It was not a government decision. It was a clinical decision by the doctors concerned. There are not enough livers for all who need a transplant. If this young man had received a liver someone else would have been denied one. He had been binge drinking from the age of 13 whereas many on the waiting list have diseases like primary biliary cirrhosis which is not caused by an unfortunate lifestyle choice. How do you choose?
The same choice was presented in Bernard Shaw's "The Doctor's Dilemma".

The rules on alcoholics are clear. If a patient recovers from a bout of liver failure and then shows that he or she can remain free from alcohol for six months then they can be put on the transplant list. Unfortunately this young man did not even get out of hospital from his first bout of liver failure; he had fuminant hepatic failure for which there is no cure. Transplantable livers are not available from the pharmacy.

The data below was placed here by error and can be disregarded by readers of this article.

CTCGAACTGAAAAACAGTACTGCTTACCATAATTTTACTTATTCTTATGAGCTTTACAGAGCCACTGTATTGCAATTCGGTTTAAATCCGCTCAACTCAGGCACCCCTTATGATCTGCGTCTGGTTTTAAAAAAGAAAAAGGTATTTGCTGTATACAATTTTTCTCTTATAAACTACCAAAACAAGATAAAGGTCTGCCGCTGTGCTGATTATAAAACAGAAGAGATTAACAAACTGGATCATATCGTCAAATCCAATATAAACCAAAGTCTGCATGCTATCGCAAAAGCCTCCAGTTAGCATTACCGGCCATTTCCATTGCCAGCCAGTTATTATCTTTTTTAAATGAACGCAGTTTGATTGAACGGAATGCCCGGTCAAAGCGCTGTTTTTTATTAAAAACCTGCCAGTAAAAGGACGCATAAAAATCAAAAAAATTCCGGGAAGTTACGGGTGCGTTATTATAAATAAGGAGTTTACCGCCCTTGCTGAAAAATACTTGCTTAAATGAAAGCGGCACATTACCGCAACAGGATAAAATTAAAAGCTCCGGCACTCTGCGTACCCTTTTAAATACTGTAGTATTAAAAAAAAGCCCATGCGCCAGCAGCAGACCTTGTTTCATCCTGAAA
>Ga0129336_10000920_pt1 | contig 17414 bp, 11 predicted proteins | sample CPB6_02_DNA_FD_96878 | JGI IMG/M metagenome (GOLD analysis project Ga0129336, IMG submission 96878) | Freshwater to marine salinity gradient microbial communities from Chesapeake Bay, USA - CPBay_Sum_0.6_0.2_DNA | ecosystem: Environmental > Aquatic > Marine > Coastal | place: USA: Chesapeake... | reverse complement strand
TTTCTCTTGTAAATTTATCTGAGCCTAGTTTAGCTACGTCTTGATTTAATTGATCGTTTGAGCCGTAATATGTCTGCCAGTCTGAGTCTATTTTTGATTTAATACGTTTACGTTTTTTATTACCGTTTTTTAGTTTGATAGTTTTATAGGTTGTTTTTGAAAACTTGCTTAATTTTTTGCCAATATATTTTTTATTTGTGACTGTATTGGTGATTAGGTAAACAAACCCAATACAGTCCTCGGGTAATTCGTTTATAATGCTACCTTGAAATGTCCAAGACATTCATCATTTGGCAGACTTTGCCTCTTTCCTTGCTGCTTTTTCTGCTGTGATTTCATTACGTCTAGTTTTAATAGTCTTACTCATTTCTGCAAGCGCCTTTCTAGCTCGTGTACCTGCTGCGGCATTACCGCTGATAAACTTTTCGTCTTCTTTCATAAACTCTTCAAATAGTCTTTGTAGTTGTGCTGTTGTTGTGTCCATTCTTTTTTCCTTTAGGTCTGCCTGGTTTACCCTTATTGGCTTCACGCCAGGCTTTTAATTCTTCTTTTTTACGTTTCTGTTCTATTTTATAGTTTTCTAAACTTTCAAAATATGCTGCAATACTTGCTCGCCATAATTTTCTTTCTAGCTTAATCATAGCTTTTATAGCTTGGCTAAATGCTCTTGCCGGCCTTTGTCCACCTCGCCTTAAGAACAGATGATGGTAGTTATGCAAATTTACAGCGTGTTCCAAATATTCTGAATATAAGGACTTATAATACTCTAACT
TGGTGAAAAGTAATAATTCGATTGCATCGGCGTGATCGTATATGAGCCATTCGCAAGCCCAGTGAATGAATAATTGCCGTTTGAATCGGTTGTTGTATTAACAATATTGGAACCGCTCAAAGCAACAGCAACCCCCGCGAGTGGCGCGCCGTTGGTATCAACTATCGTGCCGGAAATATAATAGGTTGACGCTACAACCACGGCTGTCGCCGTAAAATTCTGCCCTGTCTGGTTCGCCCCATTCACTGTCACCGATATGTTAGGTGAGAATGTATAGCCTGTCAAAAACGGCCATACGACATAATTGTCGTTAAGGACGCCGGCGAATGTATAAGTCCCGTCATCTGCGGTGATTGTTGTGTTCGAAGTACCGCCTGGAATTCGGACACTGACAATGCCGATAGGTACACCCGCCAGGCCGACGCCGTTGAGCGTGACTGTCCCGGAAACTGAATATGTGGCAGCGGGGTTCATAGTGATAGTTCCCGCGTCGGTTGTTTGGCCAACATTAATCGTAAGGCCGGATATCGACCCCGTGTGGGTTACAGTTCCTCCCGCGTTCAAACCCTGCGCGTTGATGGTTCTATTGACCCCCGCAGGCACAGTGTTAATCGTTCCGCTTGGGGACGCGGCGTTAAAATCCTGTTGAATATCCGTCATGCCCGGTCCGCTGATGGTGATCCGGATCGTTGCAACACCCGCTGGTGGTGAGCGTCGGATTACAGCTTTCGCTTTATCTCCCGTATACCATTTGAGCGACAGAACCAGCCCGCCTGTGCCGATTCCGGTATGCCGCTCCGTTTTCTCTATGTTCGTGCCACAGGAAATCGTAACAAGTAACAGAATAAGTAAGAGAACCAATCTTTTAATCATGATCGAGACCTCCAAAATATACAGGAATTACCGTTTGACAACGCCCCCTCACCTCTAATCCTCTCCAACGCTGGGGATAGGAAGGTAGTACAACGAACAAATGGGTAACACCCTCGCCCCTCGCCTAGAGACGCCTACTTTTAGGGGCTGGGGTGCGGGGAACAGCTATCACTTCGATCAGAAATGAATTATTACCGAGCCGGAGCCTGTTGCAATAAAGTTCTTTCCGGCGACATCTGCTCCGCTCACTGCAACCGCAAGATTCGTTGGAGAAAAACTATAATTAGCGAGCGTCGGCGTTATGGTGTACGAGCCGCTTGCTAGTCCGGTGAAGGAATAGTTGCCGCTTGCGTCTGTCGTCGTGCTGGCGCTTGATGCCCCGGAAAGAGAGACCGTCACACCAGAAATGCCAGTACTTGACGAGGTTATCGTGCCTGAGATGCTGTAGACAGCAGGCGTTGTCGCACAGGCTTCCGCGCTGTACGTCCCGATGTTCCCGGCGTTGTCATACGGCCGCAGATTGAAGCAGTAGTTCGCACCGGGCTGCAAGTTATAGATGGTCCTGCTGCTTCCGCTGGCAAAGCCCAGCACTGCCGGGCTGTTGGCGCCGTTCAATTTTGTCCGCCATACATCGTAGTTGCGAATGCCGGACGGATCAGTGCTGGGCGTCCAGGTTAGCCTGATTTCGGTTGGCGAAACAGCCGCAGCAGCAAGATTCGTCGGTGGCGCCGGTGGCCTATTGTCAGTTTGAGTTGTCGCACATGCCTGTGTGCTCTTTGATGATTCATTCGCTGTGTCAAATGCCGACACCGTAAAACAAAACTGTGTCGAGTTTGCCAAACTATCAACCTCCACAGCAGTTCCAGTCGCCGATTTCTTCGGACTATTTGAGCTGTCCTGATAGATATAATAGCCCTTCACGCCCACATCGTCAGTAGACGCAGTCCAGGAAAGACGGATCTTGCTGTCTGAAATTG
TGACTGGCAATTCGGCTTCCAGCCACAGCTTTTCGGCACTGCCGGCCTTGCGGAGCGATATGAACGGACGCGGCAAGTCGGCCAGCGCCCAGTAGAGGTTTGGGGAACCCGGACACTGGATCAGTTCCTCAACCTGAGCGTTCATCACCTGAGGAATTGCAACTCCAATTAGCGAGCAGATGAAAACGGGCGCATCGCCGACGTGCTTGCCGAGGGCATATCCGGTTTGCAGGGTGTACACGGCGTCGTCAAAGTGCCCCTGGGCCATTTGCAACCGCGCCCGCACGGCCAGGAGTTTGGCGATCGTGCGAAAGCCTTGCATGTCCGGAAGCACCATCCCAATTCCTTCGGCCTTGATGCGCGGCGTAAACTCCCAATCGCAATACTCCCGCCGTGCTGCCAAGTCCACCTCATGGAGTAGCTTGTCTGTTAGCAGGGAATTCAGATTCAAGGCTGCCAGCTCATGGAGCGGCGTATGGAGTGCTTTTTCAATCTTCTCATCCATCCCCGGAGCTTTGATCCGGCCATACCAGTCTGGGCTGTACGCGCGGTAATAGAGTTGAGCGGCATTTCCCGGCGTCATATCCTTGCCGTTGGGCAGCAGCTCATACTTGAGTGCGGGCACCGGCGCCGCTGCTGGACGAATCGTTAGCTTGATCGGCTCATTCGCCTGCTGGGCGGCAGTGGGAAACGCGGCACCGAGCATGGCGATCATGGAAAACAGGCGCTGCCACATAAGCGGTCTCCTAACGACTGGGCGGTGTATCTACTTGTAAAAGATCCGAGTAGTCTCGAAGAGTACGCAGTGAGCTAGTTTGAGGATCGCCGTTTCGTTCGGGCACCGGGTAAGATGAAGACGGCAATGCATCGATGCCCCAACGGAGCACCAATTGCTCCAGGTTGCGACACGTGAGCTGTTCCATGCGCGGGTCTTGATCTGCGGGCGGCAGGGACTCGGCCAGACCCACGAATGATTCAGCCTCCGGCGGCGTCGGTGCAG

I'm not averse to blaming he government for all I can, but I don't think they are at fault in this way. I shall blog about where they are at fault in this case later today.

Peggy7 said...

Dr DR Hamblin,

Wishing and praying for a full recovery for you. Stay positive and know that you have made a huge difference in people's lives.. I know you certianly did for us when my husband Michael got dx with CLL in '04. Stay strong.
God Bless you.

Peggy Schlayer Bonita Springs Florida

Laurent said...

Dear Dr Hamblin,

Very sorry to hear about the neuropathy. There are three supplements I know of that you might wish to investigate further, that could alleviate and possibly reverse its progression.

S-adenosylmethionine (SAM-e) and peripheral neuropathy